vile stands for "vi Like Emacs." It started out as a copy of Version 3.9 of MicroEMACS that was modified to have the "finger feel" of vi. Thomas Dickey and Paul Fox are the maintainers. Over the years (since 1990), there have been other contributors, including Kevin Buettner and Clark Morgan.
The current version is 9.5, with a planned release of 9.6 late in 2007 before this book is expected to be printed. The screenshots in this chapter were made with 9.5s (a pre-release beta). Until the late 1990s, version numbers advanced roughly one per year; starting with 1999 the scheme is about 0.1 per year — someday reaching 10.
This chapter was written using vile.
Paul Fox describes the early vile history this way:
vile's design goal has always been a little different than that of the other clones. vile has never really attempted to be a "clone" at all, though most people find it close enough. I started it because in 1990 I wanted to to be able to edit multiple files in multiple windows, I had been using vi for 10 years already, and the sources to Micro-EMACS came floating past my newsreader at a job where I had too much time on my hands. I started by changing the existing keymaps in the obvious way, and ran full-tilt into the "Hey! Where's `insert' mode?" problem. So I hacked a little more, and hacked a little more, and eventually released in '91 or '92. (Starting soon thereafter, major version numbers tracked the year of release: 7.3 was the third release in '97.)
But my goal has always been to preserve finger-feel (as opposed to the display visuals), and, selfishly, to preserve finger-feel most for the commands I use. ⌣ vile has quite an amazing ex mode, that works very well—it just looks really odd, and a couple of commands which are beyond the scope of the current parser are missing. For the same reasons, vile also won't fully parse existing .exrc files, since I don't really think that's so important—it does simple ones, but more sophisticated ones need some tweaking. But when you toss in vile's built-in command/macro language, you quickly forget you ever cared about .exrc.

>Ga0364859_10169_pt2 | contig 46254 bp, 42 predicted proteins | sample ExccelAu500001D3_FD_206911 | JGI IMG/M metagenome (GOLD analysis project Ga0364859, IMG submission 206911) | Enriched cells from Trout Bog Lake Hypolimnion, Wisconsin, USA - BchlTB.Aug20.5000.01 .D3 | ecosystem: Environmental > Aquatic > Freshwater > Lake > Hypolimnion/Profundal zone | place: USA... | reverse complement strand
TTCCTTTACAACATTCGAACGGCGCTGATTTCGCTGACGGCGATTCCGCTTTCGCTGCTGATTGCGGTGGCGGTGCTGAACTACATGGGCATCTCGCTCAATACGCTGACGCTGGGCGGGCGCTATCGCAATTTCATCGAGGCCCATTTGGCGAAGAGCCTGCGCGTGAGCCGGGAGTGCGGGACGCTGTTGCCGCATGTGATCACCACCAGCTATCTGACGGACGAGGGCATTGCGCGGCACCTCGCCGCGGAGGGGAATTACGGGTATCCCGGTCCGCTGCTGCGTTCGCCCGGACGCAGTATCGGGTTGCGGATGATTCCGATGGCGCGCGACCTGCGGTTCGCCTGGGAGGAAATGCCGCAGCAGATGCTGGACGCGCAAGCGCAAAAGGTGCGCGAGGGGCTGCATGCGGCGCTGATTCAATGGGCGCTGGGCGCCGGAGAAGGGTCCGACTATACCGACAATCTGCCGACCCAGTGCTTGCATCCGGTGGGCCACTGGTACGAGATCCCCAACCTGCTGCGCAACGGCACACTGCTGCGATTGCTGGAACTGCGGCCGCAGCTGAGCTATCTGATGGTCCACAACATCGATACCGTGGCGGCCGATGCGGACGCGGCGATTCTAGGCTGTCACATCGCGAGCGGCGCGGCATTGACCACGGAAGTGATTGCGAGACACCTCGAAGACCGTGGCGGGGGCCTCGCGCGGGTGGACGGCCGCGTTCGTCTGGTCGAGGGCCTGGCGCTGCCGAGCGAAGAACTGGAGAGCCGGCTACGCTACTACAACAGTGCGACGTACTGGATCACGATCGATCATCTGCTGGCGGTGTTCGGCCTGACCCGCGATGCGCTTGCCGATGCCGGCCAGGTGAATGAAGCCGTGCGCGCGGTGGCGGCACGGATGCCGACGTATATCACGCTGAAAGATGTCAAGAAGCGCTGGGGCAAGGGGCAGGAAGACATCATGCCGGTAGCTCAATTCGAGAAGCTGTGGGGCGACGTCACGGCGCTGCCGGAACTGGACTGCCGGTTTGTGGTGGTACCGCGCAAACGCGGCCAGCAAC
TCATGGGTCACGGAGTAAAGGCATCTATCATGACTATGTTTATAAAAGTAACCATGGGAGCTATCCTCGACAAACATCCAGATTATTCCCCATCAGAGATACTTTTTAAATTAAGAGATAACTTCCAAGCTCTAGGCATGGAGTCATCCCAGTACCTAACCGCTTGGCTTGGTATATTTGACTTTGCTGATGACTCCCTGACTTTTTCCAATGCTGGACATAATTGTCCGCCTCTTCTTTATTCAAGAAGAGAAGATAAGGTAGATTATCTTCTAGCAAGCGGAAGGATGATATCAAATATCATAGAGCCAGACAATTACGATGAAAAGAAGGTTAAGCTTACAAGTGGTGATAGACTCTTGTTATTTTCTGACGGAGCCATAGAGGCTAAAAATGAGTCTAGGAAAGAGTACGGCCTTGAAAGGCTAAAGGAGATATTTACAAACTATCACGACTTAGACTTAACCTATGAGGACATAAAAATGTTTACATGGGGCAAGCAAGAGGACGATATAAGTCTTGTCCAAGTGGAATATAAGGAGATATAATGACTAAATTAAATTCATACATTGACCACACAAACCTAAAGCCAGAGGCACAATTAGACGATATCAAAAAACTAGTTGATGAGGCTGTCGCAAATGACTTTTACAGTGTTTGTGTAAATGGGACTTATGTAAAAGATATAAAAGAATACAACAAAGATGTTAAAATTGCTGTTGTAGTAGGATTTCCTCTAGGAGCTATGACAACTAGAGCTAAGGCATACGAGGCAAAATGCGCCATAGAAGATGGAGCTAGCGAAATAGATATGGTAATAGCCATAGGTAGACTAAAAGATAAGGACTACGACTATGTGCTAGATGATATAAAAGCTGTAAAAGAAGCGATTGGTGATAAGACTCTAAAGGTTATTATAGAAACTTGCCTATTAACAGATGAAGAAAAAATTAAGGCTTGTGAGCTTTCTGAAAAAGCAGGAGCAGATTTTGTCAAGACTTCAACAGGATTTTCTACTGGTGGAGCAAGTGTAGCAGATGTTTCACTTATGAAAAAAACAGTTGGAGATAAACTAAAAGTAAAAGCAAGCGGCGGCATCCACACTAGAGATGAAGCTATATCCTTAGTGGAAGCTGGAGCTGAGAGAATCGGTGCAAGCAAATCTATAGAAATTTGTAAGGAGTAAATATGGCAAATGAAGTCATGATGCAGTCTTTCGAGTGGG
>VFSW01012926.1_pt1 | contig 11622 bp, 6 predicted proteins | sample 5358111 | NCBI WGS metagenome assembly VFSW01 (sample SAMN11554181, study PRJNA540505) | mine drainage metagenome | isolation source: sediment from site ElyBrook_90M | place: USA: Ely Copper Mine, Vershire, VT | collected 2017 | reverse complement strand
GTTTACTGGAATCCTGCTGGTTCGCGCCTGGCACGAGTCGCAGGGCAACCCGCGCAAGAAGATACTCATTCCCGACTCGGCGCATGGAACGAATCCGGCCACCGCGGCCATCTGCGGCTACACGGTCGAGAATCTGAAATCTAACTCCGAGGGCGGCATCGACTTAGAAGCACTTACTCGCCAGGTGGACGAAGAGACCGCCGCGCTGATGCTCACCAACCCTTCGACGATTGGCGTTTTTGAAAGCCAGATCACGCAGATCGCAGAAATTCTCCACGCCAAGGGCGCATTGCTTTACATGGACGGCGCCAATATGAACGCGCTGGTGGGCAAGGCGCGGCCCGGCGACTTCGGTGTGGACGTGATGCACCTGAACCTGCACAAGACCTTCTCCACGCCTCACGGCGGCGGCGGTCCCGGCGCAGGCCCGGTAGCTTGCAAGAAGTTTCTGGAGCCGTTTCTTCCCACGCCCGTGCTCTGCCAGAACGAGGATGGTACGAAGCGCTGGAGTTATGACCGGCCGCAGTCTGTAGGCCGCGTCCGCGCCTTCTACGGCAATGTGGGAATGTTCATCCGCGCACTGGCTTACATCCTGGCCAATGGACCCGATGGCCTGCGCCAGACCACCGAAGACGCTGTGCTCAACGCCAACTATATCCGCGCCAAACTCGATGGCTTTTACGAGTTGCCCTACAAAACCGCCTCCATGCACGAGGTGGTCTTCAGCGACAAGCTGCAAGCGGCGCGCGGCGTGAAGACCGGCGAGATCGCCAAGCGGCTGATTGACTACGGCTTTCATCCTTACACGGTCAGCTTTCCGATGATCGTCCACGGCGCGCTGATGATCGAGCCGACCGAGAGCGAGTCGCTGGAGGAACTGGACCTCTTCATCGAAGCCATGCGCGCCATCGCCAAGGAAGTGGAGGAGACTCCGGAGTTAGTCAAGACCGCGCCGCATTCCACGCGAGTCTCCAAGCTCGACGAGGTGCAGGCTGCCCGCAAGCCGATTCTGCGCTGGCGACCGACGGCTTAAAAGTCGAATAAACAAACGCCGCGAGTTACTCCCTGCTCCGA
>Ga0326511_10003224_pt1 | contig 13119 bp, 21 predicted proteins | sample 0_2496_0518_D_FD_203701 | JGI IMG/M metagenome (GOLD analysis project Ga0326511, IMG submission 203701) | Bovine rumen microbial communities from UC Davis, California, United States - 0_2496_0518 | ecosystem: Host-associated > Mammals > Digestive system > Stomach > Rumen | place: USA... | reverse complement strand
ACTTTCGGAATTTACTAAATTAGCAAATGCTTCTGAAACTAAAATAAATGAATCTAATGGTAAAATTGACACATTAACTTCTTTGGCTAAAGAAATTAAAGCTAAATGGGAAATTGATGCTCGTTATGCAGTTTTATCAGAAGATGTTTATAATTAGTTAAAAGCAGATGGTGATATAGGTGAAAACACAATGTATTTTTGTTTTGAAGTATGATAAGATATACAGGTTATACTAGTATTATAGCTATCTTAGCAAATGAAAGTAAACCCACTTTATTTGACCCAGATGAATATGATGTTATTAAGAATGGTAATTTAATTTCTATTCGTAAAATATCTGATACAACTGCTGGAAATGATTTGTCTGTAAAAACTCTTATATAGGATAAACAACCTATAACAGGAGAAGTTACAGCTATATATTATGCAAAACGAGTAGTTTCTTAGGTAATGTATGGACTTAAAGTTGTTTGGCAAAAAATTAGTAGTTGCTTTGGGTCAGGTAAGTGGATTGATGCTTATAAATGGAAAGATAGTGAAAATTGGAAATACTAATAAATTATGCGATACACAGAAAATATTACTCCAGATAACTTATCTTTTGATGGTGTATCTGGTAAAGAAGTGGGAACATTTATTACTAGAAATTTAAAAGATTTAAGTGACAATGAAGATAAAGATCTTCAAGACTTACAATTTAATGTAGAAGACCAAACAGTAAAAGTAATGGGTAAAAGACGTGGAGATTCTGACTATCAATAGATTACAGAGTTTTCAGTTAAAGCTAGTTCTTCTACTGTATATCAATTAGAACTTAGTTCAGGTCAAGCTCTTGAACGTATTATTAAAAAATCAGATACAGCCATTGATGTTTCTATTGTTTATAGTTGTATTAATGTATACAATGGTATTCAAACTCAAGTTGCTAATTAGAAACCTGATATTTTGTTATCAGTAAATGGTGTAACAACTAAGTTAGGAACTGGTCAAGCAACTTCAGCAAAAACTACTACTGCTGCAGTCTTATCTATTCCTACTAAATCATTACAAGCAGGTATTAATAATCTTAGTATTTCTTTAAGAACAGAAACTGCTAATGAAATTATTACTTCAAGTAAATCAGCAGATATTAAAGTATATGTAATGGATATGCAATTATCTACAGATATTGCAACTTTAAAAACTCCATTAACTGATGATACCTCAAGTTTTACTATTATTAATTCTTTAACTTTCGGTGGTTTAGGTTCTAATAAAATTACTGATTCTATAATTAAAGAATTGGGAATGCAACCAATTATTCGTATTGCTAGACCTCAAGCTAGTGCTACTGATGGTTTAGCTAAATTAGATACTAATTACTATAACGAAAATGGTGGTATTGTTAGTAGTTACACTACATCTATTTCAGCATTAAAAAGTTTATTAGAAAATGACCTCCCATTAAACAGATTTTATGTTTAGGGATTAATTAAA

Thomas Dickey started working on vile in December of 1992, initially just contributing patches, and later doing more significant features and extensions, such as line numbering, name completion, and animating the buffer list window. He states that "Integrating features together is more important to my design goals than implementing a large number of features."
In February of 1994, Kevin Buettner started working on vile. Initially, he supplied bug fixes for the X11 version, xvile, and then improvements, such as scrollbars. This evolved into support for the Motif, OpenLook, and Athena widget sets. Because, surprisingly, the Athena widgets were not "universally available in a bugfree form," he wrote a version that used the raw Xt toolkit. This version ended up providing superior functionality to the Athena version. Kevin also contributed the initial support in vile for GNU Autoconf.
The Win32 GUI port, called winvile started in 1997, continued on with extensions including an OLE server and a Visual Studio add-in.
In the 6th edition of this book, the Perl interface and major modes (discussed below) were relatively new. Those are stable, used as a basis for other features such as a server (using the Perl interface) and syntax highlighting based on the major modes. For the near term, future work will focus on improving the locale support.